Isn't that the truth. A person can get to the point of being insurance poor if you where to get all that every one thinks you should have.
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Old 03-10-2012, 12:28 PM   #25
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Re: Workman's Comp


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For conversation sake, and saying your working on a residence. Are you not working for the homeowner? If you get hurt on the residence, who would the lawyer go after to pay your large bills that you could not afford to pay?

If the city or village requires proof of insurance when you pull the permit, do you just tell them you dont have workers comp? Can you still pull permits or do you guys have the homeowners do it?

There are guys that I won't have do work for me just because they don't have workers comp. Somebody has to pay it come ins. audit time.
Most HO insurance policies have a WC rider for casual labor. Individual company policies will vary. I don't know how 'casual' the labor rider is, but think in terms of a handyman service or other domestic service without employees.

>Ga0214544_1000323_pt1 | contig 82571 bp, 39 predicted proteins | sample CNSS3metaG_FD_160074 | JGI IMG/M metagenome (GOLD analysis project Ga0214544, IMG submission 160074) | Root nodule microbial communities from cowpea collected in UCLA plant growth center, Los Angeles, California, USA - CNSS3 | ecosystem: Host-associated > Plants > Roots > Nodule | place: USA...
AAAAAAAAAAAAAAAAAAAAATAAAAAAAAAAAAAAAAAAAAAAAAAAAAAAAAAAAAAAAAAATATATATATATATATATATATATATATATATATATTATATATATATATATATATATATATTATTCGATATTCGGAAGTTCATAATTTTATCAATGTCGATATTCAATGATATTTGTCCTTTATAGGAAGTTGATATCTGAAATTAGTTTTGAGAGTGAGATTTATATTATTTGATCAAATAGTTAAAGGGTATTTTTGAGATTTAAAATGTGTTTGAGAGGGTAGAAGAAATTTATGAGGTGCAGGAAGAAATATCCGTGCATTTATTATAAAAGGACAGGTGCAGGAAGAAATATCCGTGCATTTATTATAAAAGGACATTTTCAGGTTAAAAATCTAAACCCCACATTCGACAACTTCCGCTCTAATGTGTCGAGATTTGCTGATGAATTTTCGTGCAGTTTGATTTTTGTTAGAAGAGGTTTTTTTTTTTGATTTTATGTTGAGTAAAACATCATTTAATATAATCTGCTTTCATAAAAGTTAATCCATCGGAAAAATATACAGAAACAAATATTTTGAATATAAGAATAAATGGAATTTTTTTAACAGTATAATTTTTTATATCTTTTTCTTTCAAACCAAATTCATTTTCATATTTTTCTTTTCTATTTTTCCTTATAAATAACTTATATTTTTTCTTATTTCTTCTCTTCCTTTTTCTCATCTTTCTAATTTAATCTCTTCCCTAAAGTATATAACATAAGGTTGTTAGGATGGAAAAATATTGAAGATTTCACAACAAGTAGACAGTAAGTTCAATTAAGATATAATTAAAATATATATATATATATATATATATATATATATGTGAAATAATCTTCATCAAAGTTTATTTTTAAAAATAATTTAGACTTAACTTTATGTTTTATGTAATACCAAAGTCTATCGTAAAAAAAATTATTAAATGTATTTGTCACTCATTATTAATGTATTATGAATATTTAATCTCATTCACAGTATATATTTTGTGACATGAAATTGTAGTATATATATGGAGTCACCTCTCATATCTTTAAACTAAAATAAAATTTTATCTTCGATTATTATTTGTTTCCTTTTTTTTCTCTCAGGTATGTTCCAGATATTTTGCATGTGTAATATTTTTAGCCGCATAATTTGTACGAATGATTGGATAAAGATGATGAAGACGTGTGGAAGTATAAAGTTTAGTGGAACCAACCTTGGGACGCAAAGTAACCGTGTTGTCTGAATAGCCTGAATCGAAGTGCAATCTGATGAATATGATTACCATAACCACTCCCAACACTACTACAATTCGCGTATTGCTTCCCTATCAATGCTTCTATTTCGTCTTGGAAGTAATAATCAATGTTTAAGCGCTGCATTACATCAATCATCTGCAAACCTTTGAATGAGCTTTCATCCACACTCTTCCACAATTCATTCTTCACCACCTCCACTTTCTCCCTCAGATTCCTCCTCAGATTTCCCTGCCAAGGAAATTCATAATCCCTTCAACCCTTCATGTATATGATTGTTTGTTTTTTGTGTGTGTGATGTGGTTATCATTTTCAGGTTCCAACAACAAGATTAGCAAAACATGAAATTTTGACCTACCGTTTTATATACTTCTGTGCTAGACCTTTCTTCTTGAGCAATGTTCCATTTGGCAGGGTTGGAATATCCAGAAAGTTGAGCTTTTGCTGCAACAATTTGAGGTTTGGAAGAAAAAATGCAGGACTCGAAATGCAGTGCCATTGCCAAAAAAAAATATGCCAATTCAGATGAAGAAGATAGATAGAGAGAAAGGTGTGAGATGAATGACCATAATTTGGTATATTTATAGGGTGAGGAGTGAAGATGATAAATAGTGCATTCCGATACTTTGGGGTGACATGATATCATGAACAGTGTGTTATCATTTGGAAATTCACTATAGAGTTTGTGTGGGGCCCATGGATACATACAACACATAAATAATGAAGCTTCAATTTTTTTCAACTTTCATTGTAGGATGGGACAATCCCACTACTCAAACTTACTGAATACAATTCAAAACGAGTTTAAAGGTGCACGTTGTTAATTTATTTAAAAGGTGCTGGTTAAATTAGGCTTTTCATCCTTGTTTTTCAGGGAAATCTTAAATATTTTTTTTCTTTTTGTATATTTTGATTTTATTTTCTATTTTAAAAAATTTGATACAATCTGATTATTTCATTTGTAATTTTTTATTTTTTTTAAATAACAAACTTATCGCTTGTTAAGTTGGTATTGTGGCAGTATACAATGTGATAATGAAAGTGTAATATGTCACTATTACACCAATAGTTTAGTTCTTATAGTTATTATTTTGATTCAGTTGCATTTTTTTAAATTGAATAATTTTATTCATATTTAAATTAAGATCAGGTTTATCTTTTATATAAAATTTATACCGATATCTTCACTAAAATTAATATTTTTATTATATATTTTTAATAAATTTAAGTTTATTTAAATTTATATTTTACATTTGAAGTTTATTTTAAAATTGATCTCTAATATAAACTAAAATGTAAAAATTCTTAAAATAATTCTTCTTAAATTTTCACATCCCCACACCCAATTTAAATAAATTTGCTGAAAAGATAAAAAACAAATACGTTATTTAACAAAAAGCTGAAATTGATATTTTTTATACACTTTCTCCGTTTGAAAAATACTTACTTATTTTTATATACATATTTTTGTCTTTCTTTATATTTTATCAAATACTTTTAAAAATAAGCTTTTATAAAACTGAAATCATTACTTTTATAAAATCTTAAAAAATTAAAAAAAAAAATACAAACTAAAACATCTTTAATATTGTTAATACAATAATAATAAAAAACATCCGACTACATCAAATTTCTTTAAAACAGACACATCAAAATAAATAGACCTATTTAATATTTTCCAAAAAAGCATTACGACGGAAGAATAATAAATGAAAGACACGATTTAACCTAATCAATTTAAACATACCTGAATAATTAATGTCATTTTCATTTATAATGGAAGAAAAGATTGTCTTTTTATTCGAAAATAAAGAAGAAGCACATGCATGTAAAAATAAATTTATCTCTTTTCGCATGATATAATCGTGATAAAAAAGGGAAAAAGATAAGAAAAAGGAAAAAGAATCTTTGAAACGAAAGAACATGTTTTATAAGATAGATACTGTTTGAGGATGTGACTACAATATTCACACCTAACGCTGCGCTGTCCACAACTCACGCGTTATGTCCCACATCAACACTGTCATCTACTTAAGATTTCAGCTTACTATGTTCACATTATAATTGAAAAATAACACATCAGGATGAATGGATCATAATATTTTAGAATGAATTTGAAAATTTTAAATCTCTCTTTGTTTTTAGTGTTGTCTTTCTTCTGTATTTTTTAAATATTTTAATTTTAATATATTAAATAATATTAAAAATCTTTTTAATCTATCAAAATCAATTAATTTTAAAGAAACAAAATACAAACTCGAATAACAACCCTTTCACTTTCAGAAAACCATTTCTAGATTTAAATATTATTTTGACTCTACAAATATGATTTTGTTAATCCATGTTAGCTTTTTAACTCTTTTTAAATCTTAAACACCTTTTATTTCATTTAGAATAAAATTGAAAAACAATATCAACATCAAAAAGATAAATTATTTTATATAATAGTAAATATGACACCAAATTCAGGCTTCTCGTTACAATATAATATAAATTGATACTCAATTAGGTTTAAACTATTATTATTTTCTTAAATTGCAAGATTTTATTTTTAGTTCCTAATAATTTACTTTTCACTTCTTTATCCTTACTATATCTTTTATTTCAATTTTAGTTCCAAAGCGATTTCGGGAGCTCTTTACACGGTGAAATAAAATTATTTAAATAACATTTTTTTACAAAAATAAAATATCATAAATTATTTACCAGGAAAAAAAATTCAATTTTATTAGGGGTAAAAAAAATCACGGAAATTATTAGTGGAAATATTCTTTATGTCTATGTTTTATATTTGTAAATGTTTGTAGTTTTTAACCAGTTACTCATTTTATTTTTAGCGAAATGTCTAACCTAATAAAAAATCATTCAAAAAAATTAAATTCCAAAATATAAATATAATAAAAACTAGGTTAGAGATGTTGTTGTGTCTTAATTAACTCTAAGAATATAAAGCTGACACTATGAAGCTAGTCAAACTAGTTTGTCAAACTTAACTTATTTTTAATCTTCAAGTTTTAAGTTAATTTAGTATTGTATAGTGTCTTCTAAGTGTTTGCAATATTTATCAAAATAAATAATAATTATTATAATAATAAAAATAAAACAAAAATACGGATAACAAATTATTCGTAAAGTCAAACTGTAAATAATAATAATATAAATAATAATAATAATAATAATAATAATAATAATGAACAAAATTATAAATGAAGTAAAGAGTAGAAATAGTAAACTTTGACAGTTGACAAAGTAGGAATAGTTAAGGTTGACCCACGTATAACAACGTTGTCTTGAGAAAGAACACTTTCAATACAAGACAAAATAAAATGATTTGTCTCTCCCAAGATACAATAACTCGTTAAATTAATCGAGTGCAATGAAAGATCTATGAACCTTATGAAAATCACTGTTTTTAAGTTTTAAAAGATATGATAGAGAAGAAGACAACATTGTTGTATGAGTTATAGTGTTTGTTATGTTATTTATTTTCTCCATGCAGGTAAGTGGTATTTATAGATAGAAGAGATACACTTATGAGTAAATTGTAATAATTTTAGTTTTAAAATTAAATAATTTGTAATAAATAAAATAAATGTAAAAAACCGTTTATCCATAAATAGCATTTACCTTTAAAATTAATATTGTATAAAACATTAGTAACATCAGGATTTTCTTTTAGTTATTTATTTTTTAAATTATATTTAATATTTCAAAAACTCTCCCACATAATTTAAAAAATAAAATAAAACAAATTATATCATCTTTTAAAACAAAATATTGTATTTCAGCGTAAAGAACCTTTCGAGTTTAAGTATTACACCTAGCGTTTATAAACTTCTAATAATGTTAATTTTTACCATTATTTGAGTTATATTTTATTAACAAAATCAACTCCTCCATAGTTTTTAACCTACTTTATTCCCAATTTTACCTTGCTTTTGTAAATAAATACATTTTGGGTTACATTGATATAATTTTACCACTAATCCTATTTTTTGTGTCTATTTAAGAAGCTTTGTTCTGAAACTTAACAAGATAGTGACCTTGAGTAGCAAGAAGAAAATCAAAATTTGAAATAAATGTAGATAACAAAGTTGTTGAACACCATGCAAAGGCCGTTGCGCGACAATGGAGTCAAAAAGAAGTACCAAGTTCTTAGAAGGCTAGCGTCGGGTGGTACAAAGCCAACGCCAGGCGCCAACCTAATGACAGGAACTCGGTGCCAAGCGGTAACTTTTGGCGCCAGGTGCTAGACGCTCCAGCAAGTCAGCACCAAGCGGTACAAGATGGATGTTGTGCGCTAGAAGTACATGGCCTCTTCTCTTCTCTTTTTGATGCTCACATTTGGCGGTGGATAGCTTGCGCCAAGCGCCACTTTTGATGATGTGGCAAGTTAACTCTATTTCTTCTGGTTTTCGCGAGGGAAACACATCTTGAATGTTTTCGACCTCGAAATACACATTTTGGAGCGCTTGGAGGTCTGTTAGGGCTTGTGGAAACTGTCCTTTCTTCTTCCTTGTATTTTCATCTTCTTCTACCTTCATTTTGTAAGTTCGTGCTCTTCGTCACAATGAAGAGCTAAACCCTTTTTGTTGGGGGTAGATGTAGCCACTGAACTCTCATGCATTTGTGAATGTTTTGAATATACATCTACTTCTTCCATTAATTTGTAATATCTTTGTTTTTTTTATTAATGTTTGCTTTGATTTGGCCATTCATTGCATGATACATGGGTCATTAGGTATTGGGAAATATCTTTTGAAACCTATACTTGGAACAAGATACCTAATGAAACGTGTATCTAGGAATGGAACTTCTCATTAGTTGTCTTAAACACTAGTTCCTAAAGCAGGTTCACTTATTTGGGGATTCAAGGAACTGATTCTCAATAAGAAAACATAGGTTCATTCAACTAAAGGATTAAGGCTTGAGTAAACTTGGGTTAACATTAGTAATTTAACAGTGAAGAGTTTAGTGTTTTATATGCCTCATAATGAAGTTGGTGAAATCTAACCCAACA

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Originally Posted by krist View Post
Mind if I ask what the ballpark price is on that comp? Yearly of course. After the state changed the wc laws I dropped mine as the cost went from $700 per year to $4000. I am a sole proprieter and sign the wc affidavit to pull permits.
WC rates will be determined by what trade you are in. In New York State one may elect coverage (sole proprietor or corporate officer) and would be based on a mandated salary of $27,500. Medical expenses would be covered, but lost wages would be hard to get by on at the rate. I don't know if the salary can be raised but I don't think it can.

In NY the WC board determines the rates per $100 in payroll for employees. For example, I am a roofer. The board rate for roofing in NYS is around $36 per $100 in remunerations.

So $27.5K x .36 = $9900 for an owner (roofer) covered by WC. This rate would be different if the roofing company owner was purely administrative/sales and was not part of operations. Of course employees are figured separately and additionally at the 36% rate. There is a weekly maximum to which a policy will charge per employee. In construction classifications here in NY the weekly max is about $1106 per employee. One will only pay premium on the first $1106 ea employee makes per week. Realize that this cap also sets a limit on the amount a worker can collect for lost wages as insurance will only cover the insured part of the payroll.


If one takes out a WC policy and elects to be exempt from coverage, most policies have a minimum premium that will be due for the period even if there is no auditable payroll for that period.